For Rick Perry: As an American anomaly — a hard-money populist, the opposite of William Jennings Bryan — you fault the Federal Reserve for the promiscuous printing of money. It has indeed essentially promised a fourth and fifth year of very low interest rates. But someone or something must control the money supply. Should the Fed be independent? Of what? Is it not a creature of Congress, which could set the money supply? But would not Congress constantly dictate low interest rates? Would you solve the problems inherent in fiat money by returning to the gold standard?

In Texas, you supported a state version of the Dream Act, giving in-state university tuition discounts to illegal immigrants who graduate from Texas high schools, saying it would be unfair “to punish these young Texans for their parents’ actions.” By what logic is this right for Texas but wrong for the nation?


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The 11 million illegal immigrants could fill a line of buses extending, bumper to bumper, from San Diego to Alaska. Which would be worse, some form of amnesty or the police measures that would be necessary to fill those buses?

Your Texas Emerging Technology Fund is, essentially, a government-financed venture capital operation to nurture infant tech industries and to lure some to the state. How do you square this form of industrial policy — government picking winners — with governmental minimalism?

For Michele Bachmann: You say that under President Bachmann gasoline will cost less than $2 a gallon. How? Will increased domestic drilling and oil shale production quickly and dramatically increase oil supplies and somehow sever the price of American oil from the world market price? Should politicians promise particular prices for global commodities?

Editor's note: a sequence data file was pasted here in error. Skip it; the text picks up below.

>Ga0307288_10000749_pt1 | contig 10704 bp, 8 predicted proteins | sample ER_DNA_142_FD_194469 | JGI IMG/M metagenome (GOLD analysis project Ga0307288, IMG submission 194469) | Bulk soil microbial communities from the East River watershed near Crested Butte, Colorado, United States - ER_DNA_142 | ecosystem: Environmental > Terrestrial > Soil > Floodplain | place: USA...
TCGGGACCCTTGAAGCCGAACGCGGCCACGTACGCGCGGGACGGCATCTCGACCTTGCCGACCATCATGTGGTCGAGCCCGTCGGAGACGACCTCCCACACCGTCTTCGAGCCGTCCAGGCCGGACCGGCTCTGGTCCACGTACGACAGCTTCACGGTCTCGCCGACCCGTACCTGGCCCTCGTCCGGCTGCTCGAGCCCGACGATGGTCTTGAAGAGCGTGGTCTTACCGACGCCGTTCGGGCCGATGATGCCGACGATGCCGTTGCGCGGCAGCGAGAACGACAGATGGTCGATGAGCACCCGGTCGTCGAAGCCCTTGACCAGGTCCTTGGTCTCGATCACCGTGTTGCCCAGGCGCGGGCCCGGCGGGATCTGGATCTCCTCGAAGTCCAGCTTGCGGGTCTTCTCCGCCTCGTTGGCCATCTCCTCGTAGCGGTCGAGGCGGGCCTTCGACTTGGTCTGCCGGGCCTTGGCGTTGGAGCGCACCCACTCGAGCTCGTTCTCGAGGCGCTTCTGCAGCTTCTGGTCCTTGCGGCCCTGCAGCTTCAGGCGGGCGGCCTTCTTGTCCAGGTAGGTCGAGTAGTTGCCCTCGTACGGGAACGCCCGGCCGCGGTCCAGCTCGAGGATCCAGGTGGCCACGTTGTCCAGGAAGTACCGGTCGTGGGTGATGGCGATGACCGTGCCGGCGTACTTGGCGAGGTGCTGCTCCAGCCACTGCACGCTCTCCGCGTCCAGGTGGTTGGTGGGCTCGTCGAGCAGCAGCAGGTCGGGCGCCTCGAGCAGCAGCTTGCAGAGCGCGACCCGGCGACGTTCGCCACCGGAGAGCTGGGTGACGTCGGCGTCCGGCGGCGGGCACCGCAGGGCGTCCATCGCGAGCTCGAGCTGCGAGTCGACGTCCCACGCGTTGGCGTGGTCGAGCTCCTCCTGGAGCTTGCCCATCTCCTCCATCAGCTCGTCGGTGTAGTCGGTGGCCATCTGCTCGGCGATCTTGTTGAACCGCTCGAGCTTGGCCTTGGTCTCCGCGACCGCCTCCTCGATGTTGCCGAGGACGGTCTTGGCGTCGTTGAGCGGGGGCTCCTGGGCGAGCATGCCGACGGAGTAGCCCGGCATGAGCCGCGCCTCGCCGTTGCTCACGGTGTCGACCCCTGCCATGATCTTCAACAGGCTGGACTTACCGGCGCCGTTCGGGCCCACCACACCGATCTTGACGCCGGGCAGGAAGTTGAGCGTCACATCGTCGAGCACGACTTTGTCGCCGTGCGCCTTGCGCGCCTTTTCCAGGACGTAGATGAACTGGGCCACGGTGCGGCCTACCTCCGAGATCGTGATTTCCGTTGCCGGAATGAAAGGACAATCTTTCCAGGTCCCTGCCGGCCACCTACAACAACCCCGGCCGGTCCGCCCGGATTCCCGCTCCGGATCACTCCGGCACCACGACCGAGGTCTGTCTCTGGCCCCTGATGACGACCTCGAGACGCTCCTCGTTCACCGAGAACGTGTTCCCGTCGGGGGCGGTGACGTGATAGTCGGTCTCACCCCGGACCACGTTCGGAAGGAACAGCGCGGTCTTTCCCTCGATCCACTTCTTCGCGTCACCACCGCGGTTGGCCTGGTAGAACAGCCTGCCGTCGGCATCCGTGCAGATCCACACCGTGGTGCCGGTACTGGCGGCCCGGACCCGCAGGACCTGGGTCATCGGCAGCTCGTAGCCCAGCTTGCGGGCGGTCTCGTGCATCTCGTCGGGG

After misidentifying New Hampshire as the state where “the shot heard ’round the world” was fired and misidentifying John Wayne’s Iowa birthplace, in South Carolina you misidentified Aug. 16, the day Elvis died, as his birthday. Incompetent staffers are feeding you false information. Has anyone been fired? Do you believe that when there is no punishment for failure, failures multiply?

For Jon Huntsman: You, who preen about having cornered the market on good manners, recently tweeted, “I believe in evolution and trust scientists on global warming. Call me crazy.” Call you sarcastic. In the 1970s, would you have trusted scientists predicting calamity from global cooling? Are scientists a cohort without a sociology — uniquely homogenous and unanimous, without factions or interests and impervious to peer pressures or the agendas of funding agencies? Are the hundreds of scientists who are skeptical that human activities are increasing global temperatures not really scientists?

Your chief strategist, John Weaver, says the “simple reason” the GOP is “nowhere near being a national governing party” is that “no one wants to be around a bunch of cranks.” Do you share your employee’s disdain for the party? Although you say the country is “crying out” for a “sensible middle ground,” you have campaigned for three months on what you say is that ground and, according to the most recent Gallup poll, your support among Republicans and Republican-leaning independents is 1 percent. Are the other 99 percent cranks? Should the cranks be cranky when the Democratic National Committee distributes your attacks on Republicans under the headline “Don’t Take Our Word For It”?

For all candidates: Raise your hand if you believe string theory explains the origin and nature of the universe.